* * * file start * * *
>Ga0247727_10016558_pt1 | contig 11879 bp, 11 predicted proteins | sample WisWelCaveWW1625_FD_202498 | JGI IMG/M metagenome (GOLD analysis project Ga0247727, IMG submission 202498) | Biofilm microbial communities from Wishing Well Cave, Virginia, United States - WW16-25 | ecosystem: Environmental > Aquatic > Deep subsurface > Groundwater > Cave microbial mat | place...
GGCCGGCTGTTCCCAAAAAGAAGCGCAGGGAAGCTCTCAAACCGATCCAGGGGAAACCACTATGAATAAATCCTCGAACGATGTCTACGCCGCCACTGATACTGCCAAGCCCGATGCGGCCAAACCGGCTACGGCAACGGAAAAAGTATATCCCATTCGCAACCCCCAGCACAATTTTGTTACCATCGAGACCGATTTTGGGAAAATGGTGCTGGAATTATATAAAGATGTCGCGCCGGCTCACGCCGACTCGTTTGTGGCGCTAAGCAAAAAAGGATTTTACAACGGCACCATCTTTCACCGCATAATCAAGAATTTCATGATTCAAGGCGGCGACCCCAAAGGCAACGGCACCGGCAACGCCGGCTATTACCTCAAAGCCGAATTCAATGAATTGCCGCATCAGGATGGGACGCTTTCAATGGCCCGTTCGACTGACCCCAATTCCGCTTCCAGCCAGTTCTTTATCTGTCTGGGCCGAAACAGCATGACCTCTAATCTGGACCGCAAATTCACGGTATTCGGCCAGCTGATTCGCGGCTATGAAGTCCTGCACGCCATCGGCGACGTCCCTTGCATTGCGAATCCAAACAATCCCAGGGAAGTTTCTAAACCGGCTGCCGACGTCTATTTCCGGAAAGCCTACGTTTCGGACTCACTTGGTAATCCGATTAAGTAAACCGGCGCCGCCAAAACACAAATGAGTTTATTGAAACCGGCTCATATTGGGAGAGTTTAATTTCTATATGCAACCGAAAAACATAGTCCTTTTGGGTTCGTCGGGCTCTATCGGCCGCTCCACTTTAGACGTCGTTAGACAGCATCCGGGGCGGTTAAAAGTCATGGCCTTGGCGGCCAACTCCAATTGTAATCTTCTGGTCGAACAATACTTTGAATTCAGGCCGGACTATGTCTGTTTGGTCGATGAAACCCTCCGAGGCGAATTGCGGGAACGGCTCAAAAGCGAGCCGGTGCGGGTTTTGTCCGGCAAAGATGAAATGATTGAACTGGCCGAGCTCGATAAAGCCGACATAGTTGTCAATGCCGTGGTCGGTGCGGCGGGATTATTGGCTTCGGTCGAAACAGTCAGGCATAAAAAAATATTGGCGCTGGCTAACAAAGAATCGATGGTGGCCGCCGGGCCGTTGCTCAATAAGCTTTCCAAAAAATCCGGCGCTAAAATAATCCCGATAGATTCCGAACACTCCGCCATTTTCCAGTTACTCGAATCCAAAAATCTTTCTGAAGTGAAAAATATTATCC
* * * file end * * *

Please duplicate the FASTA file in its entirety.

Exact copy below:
>Ga0247727_10016558_pt1 | contig 11879 bp, 11 predicted proteins | sample WisWelCaveWW1625_FD_202498 | JGI IMG/M metagenome (GOLD analysis project Ga0247727, IMG submission 202498) | Biofilm microbial communities from Wishing Well Cave, Virginia, United States - WW16-25 | ecosystem: Environmental > Aquatic > Deep subsurface > Groundwater > Cave microbial mat | place...
GGCCGGCTGTTCCCAAAAAGAAGCGCAGGGAAGCTCTCAAACCGATCCAGGGGAAACCACTATGAATAAATCCTCGAACGATGTCTACGCCGCCACTGATACTGCCAAGCCCGATGCGGCCAAACCGGCTACGGCAACGGAAAAAGTATATCCCATTCGCAACCCCCAGCACAATTTTGTTACCATCGAGACCGATTTTGGGAAAATGGTGCTGGAATTATATAAAGATGTCGCGCCGGCTCACGCCGACTCGTTTGTGGCGCTAAGCAAAAAAGGATTTTACAACGGCACCATCTTTCACCGCATAATCAAGAATTTCATGATTCAAGGCGGCGACCCCAAAGGCAACGGCACCGGCAACGCCGGCTATTACCTCAAAGCCGAATTCAATGAATTGCCGCATCAGGATGGGACGCTTTCAATGGCCCGTTCGACTGACCCCAATTCCGCTTCCAGCCAGTTCTTTATCTGTCTGGGCCGAAACAGCATGACCTCTAATCTGGACCGCAAATTCACGGTATTCGGCCAGCTGATTCGCGGCTATGAAGTCCTGCACGCCATCGGCGACGTCCCTTGCATTGCGAATCCAAACAATCCCAGGGAAGTTTCTAAACCGGCTGCCGACGTCTATTTCCGGAAAGCCTACGTTTCGGACTCACTTGGTAATCCGATTAAGTAAACCGGCGCCGCCAAAACACAAATGAGTTTATTGAAACCGGCTCATATTGGGAGAGTTTAATTTCTATATGCAACCGAAAAACATAGTCCTTTTGGGTTCGTCGGGCTCTATCGGCCGCTCCACTTTAGACGTCGTTAGACAGCATCCGGGGCGGTTAAAAGTCATGGCCTTGGCGGCCAACTCCAATTGTAATCTTCTGGTCGAACAATACTTTGAATTCAGGCCGGACTATGTCTGTTTGGTCGATGAAACCCTCCGAGGCGAATTGCGGGAACGGCTCAAAAGCGAGCCGGTGCGGGTTTTGTCCGGCAAAGATGAAATGATTGAACTGGCCGAGCTCGATAAAGCCGACATAGTTGTCAATGCCGTGGTCGGTGCGGCGGGATTATTGGCTTCGGTCGAAACAGTCAGGCATAAAAAAATATTGGCGCTGGCTAACAAAGAATCGATGGTGGCCGCCGGGCCGTTGCTCAATAAGCTTTCCAAAAAATCCGGCGCTAAAATAATCCCGATAGATTCCGAACACTCCGCCATTTTCCAGTTACTCGAATCCAAAAATCTTTCTGAAGTGAAAAATATTATCC